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ToolBane

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ToolBane last won the day on July 8

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About ToolBane

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    Senior Member
  • Birthday 09/01/1974

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  • Favorite Tool or Brand
    Makita
  • Hobbies
    Loudspeaker design, autosound, furniture building

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    Kenshiro Genjuro

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  • First Name
    Ken
  • Location:
    Portland Oregon
  • Occupation
    Pharmacist

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  1. Signs are they’ve been working on a brushless OMT for some time, but when it releases I would guess it will probably just be marketed as the “compact” replacement for the current one, even though diagrams online suggest it could be worthy of “subcompact” status. Even though I’m a fan of the line in concept I don’t have many current tools I expressly want a subcompact for. Makita does so well just making their regular tools compact that the subcompacts are often overkill for me. Like why isn’t their 4” brushless angle grinder considered “sub-compact”? I don’t think it even makes sense to go smaller than that. Of the ones already out, I think the one I would be most likely to get would be the brushless recip saw. The circular saw is also pretty compelling except I don’t want blade right, so maybe a blade left model. I could totally go for a subcompact brushless die grinder...that would basically just be the shameless Dremel knockoff I’ve been wishing forever for Makita to make. A brushless sheet sander would probably qualify as subcompact whether or not they would choose to market it as such. Oh and a subcompact brushless screwdriver, based on the subcompact drill, analogous to the drivers they have in their CXT line. That would be pretty swank.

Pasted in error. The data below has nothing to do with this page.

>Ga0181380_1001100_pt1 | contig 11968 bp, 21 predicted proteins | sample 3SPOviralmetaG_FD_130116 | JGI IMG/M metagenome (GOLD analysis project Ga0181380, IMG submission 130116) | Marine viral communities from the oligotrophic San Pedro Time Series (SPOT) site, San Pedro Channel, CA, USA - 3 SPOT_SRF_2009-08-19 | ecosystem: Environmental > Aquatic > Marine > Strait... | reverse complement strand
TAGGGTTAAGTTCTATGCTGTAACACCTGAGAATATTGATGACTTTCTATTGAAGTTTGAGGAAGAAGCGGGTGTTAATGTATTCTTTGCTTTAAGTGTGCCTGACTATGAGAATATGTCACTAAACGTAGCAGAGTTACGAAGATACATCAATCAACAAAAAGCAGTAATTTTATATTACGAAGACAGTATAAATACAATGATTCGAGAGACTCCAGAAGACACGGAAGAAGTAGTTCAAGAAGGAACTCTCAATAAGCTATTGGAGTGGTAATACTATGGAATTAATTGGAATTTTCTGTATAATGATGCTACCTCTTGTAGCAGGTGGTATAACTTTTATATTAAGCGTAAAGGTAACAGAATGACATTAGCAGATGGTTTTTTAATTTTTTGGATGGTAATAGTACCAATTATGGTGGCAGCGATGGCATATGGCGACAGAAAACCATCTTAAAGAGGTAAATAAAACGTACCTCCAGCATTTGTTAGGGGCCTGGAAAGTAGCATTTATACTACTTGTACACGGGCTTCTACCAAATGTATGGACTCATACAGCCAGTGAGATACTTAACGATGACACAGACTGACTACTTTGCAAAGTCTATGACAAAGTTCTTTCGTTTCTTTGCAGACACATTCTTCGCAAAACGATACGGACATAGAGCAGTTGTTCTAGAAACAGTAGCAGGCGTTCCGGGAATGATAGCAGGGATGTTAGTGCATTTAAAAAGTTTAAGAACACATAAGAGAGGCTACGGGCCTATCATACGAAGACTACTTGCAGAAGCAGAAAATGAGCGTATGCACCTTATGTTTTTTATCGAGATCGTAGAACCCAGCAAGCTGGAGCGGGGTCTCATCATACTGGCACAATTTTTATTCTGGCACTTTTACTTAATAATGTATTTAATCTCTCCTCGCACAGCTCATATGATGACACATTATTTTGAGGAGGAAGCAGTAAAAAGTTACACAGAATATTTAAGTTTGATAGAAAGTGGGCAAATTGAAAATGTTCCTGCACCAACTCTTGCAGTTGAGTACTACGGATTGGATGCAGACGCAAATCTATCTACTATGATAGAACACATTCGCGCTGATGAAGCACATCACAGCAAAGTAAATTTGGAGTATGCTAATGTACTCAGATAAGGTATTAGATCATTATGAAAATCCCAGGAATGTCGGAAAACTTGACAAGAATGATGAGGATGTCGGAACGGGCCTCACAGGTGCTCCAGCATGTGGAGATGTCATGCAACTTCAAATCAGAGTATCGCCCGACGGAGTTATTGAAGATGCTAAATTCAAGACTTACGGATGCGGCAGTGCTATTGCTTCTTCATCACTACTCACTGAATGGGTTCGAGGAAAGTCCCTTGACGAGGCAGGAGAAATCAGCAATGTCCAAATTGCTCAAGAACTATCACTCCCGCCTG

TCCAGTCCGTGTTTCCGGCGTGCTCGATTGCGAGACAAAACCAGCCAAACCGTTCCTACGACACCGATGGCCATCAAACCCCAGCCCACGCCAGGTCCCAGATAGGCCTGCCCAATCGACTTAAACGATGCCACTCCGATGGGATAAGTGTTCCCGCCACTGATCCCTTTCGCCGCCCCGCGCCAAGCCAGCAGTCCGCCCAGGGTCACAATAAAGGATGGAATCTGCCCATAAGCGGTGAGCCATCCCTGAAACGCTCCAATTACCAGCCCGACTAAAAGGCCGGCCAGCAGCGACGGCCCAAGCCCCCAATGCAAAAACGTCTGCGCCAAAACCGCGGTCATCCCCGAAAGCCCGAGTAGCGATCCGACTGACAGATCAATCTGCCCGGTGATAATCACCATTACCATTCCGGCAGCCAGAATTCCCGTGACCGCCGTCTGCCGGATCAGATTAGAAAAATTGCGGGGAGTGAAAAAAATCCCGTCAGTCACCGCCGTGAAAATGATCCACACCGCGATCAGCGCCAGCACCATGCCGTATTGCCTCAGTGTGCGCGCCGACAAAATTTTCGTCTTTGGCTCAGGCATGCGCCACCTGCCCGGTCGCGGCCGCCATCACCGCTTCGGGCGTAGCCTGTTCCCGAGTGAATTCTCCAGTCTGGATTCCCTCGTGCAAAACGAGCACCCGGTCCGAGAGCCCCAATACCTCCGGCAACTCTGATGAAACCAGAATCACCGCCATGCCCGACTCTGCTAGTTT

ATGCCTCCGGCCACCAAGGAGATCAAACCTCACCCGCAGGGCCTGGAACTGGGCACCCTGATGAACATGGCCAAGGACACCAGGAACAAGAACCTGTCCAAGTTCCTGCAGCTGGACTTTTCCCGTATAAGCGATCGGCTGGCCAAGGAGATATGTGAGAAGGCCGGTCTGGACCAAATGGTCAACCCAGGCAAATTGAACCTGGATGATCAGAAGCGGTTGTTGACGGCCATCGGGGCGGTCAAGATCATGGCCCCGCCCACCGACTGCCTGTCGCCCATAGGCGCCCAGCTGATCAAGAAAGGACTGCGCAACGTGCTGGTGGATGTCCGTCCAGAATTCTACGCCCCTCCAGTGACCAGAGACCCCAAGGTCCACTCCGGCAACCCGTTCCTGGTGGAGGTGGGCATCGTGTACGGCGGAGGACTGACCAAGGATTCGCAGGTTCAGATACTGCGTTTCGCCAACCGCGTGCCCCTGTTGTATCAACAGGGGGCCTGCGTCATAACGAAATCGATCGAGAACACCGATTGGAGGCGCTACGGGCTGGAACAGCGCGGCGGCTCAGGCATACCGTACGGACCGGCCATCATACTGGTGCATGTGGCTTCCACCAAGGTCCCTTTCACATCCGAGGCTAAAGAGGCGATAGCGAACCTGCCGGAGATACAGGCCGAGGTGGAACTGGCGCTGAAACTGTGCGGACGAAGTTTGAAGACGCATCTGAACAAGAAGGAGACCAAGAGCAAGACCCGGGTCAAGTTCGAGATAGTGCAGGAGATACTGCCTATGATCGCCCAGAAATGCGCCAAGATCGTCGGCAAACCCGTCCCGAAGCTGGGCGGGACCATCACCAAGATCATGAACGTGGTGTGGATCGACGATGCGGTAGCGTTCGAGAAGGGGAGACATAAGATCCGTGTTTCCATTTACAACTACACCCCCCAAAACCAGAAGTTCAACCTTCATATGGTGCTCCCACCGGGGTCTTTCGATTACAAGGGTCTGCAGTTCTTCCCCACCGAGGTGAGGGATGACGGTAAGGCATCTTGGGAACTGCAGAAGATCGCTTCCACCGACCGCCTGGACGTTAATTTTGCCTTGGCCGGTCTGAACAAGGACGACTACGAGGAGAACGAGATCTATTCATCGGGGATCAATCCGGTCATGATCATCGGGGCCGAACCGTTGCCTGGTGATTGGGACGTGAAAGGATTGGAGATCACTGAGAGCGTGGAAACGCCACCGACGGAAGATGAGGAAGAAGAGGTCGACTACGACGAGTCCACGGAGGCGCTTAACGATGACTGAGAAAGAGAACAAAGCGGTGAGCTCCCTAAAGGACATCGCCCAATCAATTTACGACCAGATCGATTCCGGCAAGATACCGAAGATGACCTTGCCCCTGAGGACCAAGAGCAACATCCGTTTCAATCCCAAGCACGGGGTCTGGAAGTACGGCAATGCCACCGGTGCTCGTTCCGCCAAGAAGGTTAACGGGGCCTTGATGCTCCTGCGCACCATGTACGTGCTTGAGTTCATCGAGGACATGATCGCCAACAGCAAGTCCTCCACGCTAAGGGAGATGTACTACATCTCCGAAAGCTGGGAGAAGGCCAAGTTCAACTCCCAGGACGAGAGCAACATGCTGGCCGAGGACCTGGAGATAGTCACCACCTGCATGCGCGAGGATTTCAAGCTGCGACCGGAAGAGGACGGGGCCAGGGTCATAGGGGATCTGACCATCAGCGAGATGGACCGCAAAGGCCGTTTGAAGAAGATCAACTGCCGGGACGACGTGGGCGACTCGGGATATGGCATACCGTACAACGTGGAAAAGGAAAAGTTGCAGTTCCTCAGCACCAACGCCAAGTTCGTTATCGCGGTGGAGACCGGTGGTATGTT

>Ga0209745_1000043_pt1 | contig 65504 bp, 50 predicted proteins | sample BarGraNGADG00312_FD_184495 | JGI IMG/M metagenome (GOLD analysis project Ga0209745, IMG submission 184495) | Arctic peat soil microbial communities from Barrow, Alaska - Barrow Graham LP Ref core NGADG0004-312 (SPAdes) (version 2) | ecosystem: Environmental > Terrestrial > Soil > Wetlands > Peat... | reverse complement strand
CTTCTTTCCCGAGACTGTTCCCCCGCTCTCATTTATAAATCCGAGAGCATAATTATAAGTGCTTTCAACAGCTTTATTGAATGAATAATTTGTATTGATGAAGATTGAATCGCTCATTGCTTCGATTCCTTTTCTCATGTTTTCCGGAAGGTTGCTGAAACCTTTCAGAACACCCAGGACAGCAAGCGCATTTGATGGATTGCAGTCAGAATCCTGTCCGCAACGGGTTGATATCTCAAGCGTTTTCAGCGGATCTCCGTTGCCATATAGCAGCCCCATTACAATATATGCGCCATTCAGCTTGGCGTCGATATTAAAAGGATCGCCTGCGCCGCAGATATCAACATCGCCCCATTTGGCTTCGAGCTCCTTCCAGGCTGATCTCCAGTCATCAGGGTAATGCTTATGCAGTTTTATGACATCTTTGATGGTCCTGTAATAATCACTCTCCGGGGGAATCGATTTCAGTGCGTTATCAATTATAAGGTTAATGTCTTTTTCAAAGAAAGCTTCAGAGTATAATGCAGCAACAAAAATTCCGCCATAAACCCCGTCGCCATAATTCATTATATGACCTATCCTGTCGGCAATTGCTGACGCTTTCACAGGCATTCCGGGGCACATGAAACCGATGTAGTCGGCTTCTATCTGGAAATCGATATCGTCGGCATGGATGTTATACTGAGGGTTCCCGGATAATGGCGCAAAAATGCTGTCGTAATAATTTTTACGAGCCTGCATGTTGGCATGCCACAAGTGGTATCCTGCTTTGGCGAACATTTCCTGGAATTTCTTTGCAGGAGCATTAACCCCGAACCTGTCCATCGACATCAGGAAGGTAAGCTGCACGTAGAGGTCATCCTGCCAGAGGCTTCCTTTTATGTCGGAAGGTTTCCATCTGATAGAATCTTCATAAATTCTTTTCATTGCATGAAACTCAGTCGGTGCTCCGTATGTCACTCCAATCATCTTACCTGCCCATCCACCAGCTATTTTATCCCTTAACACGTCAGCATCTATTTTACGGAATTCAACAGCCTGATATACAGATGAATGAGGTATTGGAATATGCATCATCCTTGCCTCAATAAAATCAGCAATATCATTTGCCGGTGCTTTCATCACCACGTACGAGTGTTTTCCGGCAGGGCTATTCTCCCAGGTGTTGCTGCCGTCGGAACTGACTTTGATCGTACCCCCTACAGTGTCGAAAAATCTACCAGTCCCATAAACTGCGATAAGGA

2. https://www.makitatools.com/products/details/XBP04Z https://www.makitatools.com/products/details/XBP05ZB I was just wondering if Makita was still doing anything with their popular subcompact line then they announce this little bandsaw. Nice to see they’re still moving with that lineup.